I often wonder what it is that makes someone good at what they do. Hard work, dedication, intelligence and strong communication skills are obvious necessary traits, but when it relates to a horse trainer it's even harder to put a finger on it.
Recently I spent a morning filming with Aidan O’Brien, Ireland’s No. 1 racehorse trainer. It was in the lead-up to the Irish Derby, which he had won a record 10 times, and afterwards he added to that tally with yet another success.
The 44-year-old has been the champion trainer in Ireland for an incredible 16 years and quite possibly many more to come.
With 170 horses in his care, at his Ballydoyle stables in County Tipperary, he is a busy man.
With our interview scheduled in the middle of the morning, O’Brien was taking precious time out of his routine and it was not guaranteed that we would be afforded much time or that he would be in chatty mood.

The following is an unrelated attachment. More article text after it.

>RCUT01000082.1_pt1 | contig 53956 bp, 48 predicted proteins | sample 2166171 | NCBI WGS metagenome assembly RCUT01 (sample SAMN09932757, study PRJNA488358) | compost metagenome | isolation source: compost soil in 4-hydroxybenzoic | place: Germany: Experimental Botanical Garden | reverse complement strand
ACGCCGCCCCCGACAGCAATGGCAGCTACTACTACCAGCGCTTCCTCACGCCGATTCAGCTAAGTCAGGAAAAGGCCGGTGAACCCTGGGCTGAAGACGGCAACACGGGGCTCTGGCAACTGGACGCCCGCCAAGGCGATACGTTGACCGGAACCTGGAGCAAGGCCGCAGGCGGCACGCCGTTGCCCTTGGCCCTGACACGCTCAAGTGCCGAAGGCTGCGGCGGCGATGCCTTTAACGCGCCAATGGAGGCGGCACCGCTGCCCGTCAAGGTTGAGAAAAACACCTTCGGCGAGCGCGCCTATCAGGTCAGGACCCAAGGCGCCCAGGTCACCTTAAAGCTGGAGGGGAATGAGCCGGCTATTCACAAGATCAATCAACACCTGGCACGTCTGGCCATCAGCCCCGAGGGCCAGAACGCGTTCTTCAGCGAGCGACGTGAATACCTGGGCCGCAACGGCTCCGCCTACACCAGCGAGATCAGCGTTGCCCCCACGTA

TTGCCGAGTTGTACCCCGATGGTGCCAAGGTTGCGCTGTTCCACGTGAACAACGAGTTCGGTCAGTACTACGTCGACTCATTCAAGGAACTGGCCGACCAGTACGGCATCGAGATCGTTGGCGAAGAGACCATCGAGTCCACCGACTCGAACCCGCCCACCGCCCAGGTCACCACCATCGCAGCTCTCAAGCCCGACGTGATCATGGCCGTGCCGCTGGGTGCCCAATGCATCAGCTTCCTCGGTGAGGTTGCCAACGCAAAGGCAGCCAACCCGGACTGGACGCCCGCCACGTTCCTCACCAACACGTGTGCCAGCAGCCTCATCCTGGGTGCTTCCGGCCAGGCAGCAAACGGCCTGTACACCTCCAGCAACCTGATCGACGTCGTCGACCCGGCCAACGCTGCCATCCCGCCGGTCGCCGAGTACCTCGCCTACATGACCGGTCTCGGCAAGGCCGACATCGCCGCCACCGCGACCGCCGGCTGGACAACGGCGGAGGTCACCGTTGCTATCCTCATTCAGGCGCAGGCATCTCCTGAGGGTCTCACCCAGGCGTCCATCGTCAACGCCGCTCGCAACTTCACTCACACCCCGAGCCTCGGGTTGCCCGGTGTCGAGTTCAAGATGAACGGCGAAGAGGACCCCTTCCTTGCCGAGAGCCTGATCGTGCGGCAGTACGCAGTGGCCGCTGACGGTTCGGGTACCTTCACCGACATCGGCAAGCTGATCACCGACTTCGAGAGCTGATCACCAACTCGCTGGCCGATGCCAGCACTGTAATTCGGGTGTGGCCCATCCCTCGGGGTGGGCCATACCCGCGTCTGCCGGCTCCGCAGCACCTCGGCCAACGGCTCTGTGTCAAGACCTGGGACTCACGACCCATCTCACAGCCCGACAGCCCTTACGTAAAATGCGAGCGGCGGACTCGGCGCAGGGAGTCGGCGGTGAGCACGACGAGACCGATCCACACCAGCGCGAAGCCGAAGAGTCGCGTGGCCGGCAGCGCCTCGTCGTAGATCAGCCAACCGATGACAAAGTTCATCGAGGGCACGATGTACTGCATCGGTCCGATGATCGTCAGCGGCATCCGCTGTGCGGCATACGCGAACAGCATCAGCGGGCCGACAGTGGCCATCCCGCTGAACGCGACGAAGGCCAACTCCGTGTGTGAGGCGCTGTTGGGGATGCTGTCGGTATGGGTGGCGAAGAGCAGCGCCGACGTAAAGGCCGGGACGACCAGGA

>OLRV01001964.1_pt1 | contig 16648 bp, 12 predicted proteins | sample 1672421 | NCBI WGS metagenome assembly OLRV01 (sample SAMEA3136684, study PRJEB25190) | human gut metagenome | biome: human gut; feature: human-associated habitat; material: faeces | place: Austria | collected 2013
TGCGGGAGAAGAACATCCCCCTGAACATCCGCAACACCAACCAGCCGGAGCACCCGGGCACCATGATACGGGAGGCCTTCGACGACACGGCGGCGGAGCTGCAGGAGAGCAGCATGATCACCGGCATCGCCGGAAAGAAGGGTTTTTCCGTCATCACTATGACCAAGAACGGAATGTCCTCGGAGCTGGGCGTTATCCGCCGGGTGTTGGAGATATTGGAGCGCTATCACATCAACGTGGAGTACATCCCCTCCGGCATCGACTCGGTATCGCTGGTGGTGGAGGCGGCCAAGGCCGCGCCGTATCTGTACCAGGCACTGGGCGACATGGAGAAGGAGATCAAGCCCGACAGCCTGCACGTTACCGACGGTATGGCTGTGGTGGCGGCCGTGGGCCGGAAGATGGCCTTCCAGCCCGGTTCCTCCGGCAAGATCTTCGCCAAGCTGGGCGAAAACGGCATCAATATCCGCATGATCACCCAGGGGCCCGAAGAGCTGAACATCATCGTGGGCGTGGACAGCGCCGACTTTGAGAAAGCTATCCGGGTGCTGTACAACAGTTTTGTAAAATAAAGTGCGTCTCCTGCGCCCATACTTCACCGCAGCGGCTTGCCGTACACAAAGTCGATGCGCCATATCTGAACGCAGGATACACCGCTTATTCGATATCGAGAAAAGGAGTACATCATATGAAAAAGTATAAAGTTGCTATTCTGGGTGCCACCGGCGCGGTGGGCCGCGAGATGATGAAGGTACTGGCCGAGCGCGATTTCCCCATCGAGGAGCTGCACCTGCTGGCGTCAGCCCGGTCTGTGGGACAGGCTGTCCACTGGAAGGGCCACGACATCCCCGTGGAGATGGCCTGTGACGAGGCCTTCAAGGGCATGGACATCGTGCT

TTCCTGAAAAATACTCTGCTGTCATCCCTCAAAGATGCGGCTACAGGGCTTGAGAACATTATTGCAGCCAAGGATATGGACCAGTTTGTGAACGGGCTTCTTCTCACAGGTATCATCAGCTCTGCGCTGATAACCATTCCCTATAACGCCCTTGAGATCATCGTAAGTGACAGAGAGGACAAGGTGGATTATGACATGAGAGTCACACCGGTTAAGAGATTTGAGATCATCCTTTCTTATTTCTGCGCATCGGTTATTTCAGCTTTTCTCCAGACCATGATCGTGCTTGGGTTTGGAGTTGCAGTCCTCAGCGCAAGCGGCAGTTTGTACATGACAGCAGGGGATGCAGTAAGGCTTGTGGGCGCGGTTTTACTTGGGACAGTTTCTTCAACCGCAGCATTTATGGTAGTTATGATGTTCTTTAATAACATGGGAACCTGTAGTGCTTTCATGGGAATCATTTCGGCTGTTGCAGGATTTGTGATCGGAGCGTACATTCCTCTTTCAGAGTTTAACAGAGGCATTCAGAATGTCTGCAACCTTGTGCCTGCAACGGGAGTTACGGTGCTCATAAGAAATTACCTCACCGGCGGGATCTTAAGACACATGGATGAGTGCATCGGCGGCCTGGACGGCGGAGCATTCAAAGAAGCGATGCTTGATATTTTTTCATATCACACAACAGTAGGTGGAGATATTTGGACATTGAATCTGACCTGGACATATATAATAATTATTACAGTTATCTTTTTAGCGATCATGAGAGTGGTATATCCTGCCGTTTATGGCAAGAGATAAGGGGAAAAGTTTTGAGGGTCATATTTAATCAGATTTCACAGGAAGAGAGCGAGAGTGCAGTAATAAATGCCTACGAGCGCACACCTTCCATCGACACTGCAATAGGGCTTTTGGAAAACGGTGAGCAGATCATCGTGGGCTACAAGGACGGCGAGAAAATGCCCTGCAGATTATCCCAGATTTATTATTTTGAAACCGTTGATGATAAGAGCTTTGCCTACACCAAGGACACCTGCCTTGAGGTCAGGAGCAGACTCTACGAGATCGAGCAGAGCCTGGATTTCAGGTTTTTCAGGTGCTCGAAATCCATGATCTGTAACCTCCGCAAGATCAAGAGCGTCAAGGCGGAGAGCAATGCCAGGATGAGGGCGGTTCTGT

As is often the case with important people, those around them are very protective, but as it turned out O’Brien was delightful. He patiently answered my questions and, in his modest, softly-spoken way, attributed much of his success to luck and those who support him.
I pushed my luck as the interview concluded and asked if we might join him in his jeep as his trained his third "lot" and he kindly obliged.
It was immediately evident that "multitasking" must be added to the above list of necessary traits, at least where a horse trainer is concerned, because he was on the phone (hands free,) thumbing through a catalog of horses for sale, watching his horses, talking to us and driving his jeep all at the same time.
What impressed us most, however, was how he went along the line of 50-plus riders on horseback issuing instructions on the number and the speed of the canters they were to do, addressing them all by name. “Two steadies Michael, two steadies Colm, one steady Anne, good girl, good girl."
Recognizing each individual horse, issuing instructions according to where it's at in its training and remembering the names of all the riders ... while driving the jeep and talking on the phone.
Who knows if remembering the names of your staff makes the horses run faster, but as we all know it's a good skill to have.
And I just read online that he is a member of the "Pioneer of Total Abstinence Association." That probably helps a bit too.